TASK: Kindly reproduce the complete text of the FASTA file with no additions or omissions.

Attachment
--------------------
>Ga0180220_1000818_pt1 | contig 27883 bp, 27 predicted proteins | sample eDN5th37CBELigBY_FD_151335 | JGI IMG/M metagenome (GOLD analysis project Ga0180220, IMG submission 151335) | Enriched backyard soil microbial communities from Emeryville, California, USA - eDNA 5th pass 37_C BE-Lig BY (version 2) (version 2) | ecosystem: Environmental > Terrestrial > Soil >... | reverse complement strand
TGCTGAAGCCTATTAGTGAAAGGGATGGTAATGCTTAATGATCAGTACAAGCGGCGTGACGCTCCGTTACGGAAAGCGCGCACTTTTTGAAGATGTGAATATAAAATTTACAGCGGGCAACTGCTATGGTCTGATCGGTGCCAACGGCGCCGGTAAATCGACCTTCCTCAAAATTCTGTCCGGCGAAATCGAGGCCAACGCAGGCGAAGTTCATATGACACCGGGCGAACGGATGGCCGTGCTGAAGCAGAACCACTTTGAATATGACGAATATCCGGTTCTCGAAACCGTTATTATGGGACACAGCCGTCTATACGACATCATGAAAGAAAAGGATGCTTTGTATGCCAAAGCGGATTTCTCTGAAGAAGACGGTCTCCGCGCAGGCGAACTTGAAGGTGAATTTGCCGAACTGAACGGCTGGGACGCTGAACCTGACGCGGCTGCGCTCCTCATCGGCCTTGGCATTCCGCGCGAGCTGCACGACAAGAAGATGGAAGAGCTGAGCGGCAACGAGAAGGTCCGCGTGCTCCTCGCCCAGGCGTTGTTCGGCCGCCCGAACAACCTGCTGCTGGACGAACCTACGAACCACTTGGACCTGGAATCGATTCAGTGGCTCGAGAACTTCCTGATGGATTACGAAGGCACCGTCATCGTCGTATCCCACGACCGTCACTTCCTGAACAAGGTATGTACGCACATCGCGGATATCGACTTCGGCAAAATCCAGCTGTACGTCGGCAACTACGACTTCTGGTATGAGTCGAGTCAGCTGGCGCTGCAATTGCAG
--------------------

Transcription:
>Ga0180220_1000818_pt1 | contig 27883 bp, 27 predicted proteins | sample eDN5th37CBELigBY_FD_151335 | JGI IMG/M metagenome (GOLD analysis project Ga0180220, IMG submission 151335) | Enriched backyard soil microbial communities from Emeryville, California, USA - eDNA 5th pass 37_C BE-Lig BY (version 2) (version 2) | ecosystem: Environmental > Terrestrial > Soil >... | reverse complement strand
TGCTGAAGCCTATTAGTGAAAGGGATGGTAATGCTTAATGATCAGTACAAGCGGCGTGACGCTCCGTTACGGAAAGCGCGCACTTTTTGAAGATGTGAATATAAAATTTACAGCGGGCAACTGCTATGGTCTGATCGGTGCCAACGGCGCCGGTAAATCGACCTTCCTCAAAATTCTGTCCGGCGAAATCGAGGCCAACGCAGGCGAAGTTCATATGACACCGGGCGAACGGATGGCCGTGCTGAAGCAGAACCACTTTGAATATGACGAATATCCGGTTCTCGAAACCGTTATTATGGGACACAGCCGTCTATACGACATCATGAAAGAAAAGGATGCTTTGTATGCCAAAGCGGATTTCTCTGAAGAAGACGGTCTCCGCGCAGGCGAACTTGAAGGTGAATTTGCCGAACTGAACGGCTGGGACGCTGAACCTGACGCGGCTGCGCTCCTCATCGGCCTTGGCATTCCGCGCGAGCTGCACGACAAGAAGATGGAAGAGCTGAGCGGCAACGAGAAGGTCCGCGTGCTCCTCGCCCAGGCGTTGTTCGGCCGCCCGAACAACCTGCTGCTGGACGAACCTACGAACCACTTGGACCTGGAATCGATTCAGTGGCTCGAGAACTTCCTGATGGATTACGAAGGCACCGTCATCGTCGTATCCCACGACCGTCACTTCCTGAACAAGGTATGTACGCACATCGCGGATATCGACTTCGGCAAAATCCAGCTGTACGTCGGCAACTACGACTTCTGGTATGAGTCGAGTCAGCTGGCGCTGCAATTGCAG